Start by filling out the first two pages of the Counterclaim. The form has instructions right on it to help you fill it out. See Common questions about the Supreme Court PDF forms or Common questions about the Supreme Court Word forms for help using the forms.

Fill out the Schedules

The Counterclaim has five schedules (or sections). You only have to fill out the schedules that relate to the order you're asking for.

The five schedules (divorce, children, spousal support, property, and other) are in the PDF form. They are hidden when you first open the file. To make them appear:
  • At the top of the form, click Fill In Form.
  • On page 2, under Counterclaim, tick the appropriate boxes.
  • As you tick the first five options, the schedule for that option appears at the bottom of the form.

You only need to get a divorce if you've been legally married.

Fill out Schedule 1 if you're applying for a divorce. (If the claimant has applied for a divorce, you don't need to fill out this section or provide a copy of the marriage certificate.) Usually the grounds for divorce are that you've been living separately and apart from your spouse for at least one year.

Most divorces use the one-year separation ground. But you can also apply for a divorce earlier on the basis of adultery or physical or mental cruelty. If you ask for a divorce for one of these reasons, you have to present evidence to the court to prove the facts of the adultery or physical or mental cruelty.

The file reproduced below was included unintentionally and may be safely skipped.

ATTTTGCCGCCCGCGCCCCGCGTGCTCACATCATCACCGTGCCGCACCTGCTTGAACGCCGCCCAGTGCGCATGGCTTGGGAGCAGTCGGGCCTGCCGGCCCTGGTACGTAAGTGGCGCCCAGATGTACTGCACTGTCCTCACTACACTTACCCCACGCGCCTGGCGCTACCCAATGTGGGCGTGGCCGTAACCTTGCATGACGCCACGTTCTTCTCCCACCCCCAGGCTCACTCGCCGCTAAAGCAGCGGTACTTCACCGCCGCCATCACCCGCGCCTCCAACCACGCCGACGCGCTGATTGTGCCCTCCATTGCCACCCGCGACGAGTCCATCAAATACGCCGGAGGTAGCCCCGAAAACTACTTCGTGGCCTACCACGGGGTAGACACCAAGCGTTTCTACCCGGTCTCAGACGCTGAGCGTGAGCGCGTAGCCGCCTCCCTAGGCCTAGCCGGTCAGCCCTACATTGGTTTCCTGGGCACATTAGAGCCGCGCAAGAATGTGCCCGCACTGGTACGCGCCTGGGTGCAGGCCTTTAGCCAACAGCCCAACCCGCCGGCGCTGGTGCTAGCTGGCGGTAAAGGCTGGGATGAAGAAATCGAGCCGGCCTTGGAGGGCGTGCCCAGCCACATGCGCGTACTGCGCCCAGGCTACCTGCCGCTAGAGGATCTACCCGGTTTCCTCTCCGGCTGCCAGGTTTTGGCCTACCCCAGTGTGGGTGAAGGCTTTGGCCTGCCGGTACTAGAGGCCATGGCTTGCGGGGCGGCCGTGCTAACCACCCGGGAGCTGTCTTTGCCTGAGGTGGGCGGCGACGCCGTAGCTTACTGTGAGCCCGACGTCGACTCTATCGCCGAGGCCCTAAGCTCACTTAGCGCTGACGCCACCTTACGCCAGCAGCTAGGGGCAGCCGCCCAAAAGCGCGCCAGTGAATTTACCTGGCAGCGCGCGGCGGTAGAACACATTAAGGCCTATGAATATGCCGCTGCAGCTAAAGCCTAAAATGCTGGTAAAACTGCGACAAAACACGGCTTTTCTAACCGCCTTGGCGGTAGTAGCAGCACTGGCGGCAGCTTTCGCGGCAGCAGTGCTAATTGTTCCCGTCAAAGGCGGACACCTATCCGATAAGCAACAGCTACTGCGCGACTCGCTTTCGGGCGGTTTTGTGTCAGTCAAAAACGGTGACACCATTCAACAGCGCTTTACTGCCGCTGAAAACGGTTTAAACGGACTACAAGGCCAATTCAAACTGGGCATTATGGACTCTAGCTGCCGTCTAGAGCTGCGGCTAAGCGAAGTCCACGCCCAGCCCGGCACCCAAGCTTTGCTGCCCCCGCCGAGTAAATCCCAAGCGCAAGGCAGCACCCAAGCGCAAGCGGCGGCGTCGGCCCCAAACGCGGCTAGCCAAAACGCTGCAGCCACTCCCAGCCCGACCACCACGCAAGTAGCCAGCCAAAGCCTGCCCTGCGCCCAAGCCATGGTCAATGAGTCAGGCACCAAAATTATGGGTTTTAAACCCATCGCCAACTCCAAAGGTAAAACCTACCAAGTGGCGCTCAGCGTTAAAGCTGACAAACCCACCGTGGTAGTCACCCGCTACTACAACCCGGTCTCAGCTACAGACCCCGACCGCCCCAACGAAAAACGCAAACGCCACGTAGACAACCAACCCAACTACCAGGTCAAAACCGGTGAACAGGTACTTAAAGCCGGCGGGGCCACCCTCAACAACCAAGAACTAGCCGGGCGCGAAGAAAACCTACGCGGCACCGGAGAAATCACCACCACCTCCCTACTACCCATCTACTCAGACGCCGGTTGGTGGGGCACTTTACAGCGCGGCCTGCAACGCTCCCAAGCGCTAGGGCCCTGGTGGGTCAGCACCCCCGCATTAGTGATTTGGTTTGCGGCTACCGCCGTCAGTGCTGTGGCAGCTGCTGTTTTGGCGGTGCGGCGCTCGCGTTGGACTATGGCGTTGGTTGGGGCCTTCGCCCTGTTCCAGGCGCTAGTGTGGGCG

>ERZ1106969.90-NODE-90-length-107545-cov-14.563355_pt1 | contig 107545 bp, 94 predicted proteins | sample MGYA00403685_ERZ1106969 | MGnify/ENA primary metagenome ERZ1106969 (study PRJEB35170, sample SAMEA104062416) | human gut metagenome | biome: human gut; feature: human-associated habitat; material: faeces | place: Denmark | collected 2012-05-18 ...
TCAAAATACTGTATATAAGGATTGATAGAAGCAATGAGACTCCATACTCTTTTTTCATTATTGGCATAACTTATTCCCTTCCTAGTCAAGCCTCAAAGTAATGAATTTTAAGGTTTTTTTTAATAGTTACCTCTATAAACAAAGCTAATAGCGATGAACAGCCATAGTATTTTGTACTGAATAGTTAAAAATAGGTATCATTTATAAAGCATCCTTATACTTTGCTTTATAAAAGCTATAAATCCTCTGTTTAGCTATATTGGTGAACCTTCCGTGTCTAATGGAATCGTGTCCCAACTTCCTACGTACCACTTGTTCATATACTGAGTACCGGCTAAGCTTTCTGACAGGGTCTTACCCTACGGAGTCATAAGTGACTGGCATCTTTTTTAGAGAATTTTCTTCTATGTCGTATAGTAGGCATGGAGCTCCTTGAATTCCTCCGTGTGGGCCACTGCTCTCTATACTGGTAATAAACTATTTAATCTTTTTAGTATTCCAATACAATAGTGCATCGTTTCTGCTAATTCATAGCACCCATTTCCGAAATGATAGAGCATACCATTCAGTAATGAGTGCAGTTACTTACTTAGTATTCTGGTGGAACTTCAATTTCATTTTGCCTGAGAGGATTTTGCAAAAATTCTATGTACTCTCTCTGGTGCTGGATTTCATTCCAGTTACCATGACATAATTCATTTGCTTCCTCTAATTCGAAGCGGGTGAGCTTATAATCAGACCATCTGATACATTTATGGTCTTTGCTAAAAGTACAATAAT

If you're asking the court to grant you a divorce either now or at a later date, you need to file proof of your marriage (usually a marriage certificate) along with your Counterclaim. If you don't have a copy of your marriage certificate, see Getting a copy of your marriage certificate.

Fill out Schedule 2 if you're asking the court for any order related to your children. You're asking the court for any order related to the children. This includes orders for child support, guardianship, parental responsibilities, parenting time, contact with a child, custody, and access. For more information, see Parenting apart and Child support.

You need to provide all the information requested. If you're asking for a divorce, the court won't make an order unless they're satisfied that reasonable arrangements have been made for the children.

"Arrangements for parenting" refers to who will be responsible for making decisions about the children and if and how they will spend time with each parent.

If you're applying for an undefended divorce and asking for child support, make sure you fill in:
  • the amount of support you want, and
  • an amount for your spouse's income. If you're not sure, make your best estimate.

If you don't provide this information, the court may not make an order.

Fill out Schedule 3 if you're asking the court to make an order for spousal support (payments to support you, not the children). For more information, see Spousal support.

If you're married or lived together for at least two years, you must claim spousal support within two years of the divorce judgment.

If you're applying for an undefended divorce and asking for spousal support, make sure you fill in:
  • the amount of support you want, and
  • an amount for your spouse's income. If you're not sure, make your best estimate.

If you don't provide this information, the court may not make an order.

Schedule 4 is required if you're asking the court for any order to do with property and debt, like how you'll divide your property and other assets, and your debts.

For information, see Dividing property and debts after you separate and Dealing with debts after separation.